For India, which has coastlines along the Arabian Sea to the west and the Bay of Bengal to the east, which are home to around 250 million people, the impact of the warming of oceans will increase climatic events such as cyclones. These events are predicted to be on the rise and will be more severe in future decades.
Salinity ingress will pollute the freshwater bodies and will have huge impacts on water for irrigation and domestic use. The shifting rainfall patters of the Indian monsoon will also have bearing for people living in the coastal areas.
The major impact due to damage to the cryosphere will be in the Hindu Kush Himalayan (HKH) Region, which has the largest reserves of water in the form of ice and snow outside the poles. What happens to Himalayan glaciers will affect over 2 billion people living in Asia, through the changes in water regimes of 10 major river basins that originates from HKH region.
In the Indus and Ganges river basins of India and Pakistan, snow and glacial melt provides enough water to grow food crops to sustain a balanced diet for 38 million people and supports the livelihoods of 129 million farmers. Around 1.2 billion people living downstream of the Himalayas are directly affected by what happens to the glaciers upstream.
How will these changes impact global climate systems?
The oceans and cryosphere regulate global climate and weather: the oceans are the primary source of rain and snowfall needed to sustain life on land, and uptake of heat and carbon into the oceans have so far limited the magnitude of anthropogenic warming experienced at the Earth’s surface.
Permafrost thawing can cause hazards, including ground subsidence or landslides, and influence global climate through emissions of greenhouse gases from microbial breakdown of previously frozen organic carbon.
What are IPCC's recommendations for mitigation and managing risks? What can be done to increase the resilience of the communities that would be worst affected by climate change's impact on the oceans and cryosphere?
We need to limit the global temperature to 1.5 degrees Celsius below Industrial Revolution levels. There is a need for economic and institutional transformation to address the changes and achieve climate resilient development.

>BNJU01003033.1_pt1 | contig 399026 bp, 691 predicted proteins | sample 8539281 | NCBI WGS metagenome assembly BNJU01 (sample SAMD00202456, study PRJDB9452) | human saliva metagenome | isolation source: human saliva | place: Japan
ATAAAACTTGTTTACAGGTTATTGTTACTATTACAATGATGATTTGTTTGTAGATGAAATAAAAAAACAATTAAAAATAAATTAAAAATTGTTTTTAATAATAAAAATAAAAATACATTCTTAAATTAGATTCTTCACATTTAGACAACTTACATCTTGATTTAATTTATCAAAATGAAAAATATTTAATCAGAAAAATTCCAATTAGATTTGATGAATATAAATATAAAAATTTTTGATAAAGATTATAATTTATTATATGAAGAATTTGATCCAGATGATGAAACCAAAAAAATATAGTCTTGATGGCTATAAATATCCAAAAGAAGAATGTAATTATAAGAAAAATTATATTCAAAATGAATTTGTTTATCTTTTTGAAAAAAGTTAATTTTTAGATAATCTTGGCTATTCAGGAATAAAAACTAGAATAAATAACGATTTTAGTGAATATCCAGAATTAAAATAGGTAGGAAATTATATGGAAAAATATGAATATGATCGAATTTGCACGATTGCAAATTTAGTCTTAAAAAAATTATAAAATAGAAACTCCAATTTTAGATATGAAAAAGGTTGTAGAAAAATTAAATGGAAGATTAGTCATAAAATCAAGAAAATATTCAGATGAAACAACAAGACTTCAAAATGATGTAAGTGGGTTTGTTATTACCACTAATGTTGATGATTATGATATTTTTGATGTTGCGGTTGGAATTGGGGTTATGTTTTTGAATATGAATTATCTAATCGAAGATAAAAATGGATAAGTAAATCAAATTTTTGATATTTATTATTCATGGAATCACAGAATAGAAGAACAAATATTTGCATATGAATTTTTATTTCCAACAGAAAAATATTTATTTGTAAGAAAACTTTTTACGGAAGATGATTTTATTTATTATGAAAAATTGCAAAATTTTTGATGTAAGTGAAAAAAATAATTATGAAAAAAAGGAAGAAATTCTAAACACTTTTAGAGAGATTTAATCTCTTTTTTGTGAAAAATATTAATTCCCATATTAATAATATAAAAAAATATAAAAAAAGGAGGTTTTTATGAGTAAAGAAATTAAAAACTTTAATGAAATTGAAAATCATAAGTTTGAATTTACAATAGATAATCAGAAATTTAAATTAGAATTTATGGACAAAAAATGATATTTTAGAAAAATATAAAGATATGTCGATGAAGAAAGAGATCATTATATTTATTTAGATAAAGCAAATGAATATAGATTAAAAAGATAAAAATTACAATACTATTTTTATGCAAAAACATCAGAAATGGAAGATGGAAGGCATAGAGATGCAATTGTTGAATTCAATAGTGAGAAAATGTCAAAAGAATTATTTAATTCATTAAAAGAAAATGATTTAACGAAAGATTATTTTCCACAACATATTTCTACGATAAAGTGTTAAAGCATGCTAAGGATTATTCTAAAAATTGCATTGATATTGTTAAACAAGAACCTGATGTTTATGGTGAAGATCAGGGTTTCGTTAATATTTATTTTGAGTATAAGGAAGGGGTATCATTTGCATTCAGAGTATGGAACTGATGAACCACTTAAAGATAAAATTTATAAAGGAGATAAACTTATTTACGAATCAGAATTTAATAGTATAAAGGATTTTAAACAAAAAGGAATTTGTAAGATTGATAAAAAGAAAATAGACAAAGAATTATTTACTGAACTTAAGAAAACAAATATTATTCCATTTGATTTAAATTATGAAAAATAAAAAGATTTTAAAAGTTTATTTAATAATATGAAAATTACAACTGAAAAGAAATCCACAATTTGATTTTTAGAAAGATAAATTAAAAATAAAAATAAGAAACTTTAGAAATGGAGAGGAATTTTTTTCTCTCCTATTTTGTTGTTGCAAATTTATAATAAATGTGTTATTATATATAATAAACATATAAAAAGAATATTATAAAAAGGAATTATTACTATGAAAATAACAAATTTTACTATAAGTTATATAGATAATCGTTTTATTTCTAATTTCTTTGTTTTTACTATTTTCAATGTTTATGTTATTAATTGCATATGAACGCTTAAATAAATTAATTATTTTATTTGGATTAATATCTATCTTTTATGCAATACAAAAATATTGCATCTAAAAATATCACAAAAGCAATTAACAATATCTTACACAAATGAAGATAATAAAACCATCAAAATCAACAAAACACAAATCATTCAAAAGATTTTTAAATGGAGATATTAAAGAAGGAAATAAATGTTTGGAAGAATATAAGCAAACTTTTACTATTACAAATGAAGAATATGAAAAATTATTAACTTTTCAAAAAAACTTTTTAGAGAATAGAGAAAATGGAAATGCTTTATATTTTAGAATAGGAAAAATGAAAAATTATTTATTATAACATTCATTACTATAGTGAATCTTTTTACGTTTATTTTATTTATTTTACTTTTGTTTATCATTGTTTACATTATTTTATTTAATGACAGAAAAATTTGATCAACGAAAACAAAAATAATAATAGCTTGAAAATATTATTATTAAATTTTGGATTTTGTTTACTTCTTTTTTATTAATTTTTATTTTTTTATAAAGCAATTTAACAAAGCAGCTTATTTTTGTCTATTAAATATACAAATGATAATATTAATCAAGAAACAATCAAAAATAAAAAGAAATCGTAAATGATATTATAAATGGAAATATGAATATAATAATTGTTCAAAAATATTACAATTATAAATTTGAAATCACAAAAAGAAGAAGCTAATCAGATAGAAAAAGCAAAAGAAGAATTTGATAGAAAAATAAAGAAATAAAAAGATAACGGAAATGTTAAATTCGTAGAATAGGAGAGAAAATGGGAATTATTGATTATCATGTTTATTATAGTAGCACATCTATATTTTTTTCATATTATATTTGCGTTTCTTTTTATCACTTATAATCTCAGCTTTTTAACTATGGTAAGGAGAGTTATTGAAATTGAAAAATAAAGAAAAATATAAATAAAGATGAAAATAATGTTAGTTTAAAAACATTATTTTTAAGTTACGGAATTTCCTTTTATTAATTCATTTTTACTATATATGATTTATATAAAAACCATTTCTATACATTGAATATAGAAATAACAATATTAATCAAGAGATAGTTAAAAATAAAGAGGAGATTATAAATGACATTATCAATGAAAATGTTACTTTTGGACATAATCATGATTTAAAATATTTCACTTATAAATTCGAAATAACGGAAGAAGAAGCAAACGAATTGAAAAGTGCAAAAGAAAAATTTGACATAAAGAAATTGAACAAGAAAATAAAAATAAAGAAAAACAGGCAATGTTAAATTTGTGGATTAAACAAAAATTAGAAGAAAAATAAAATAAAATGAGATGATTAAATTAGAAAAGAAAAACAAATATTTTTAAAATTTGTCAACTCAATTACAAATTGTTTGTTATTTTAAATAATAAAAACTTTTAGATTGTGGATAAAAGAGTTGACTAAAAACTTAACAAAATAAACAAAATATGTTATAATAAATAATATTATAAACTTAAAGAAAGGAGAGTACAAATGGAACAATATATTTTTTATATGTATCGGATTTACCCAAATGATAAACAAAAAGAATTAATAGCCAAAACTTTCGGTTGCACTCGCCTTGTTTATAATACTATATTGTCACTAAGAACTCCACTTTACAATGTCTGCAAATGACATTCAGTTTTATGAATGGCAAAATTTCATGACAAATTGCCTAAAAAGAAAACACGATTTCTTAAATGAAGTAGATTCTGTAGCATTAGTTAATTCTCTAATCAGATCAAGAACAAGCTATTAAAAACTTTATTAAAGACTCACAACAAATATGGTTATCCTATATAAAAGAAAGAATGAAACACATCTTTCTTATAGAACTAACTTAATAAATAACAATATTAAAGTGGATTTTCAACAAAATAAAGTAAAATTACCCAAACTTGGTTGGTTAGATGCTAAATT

Adaptation is key. The choices we make will have huge bearings on the future. There is a need to bring about transformational changes in the adaptation and mitigation options to suit the changing climate. Also, we need a climate-resilient development mechanism (adaptation and mitigation) to build resilience and achieve economic goals.
What should India do?
The mantra is to adapt. It is not very likely that the process of climate change will be reversed so the only option is to adapt. There are many ways in which it could be done through policy changes and planning and to create climate-resilient infrastructure.
The Himalayan region is trans-boundary in its characteristics as water and ecological systems are shared. Many watersheds and rivers are spread across different countries. Management at a trans-boundary level has its own challenges, especially when countries that fall in the watershed do not share relationships of trust.
At the regional level, there is a huge scope for countries to come together at least on river basin levels to generate scientific knowledge in a coordinated fashion and exercise joint policies for conservation of trans-boundary aquifer systems. This approach could benefit from system-based thinking which is lacking in present approach towards water management in the region.
At the local level, building community capacity to adapt and making infrastructure resilient is key. At the end, all the developmental programmes have to face climate realities and so, climate-resilient development or climate proofing developmental programmes is key.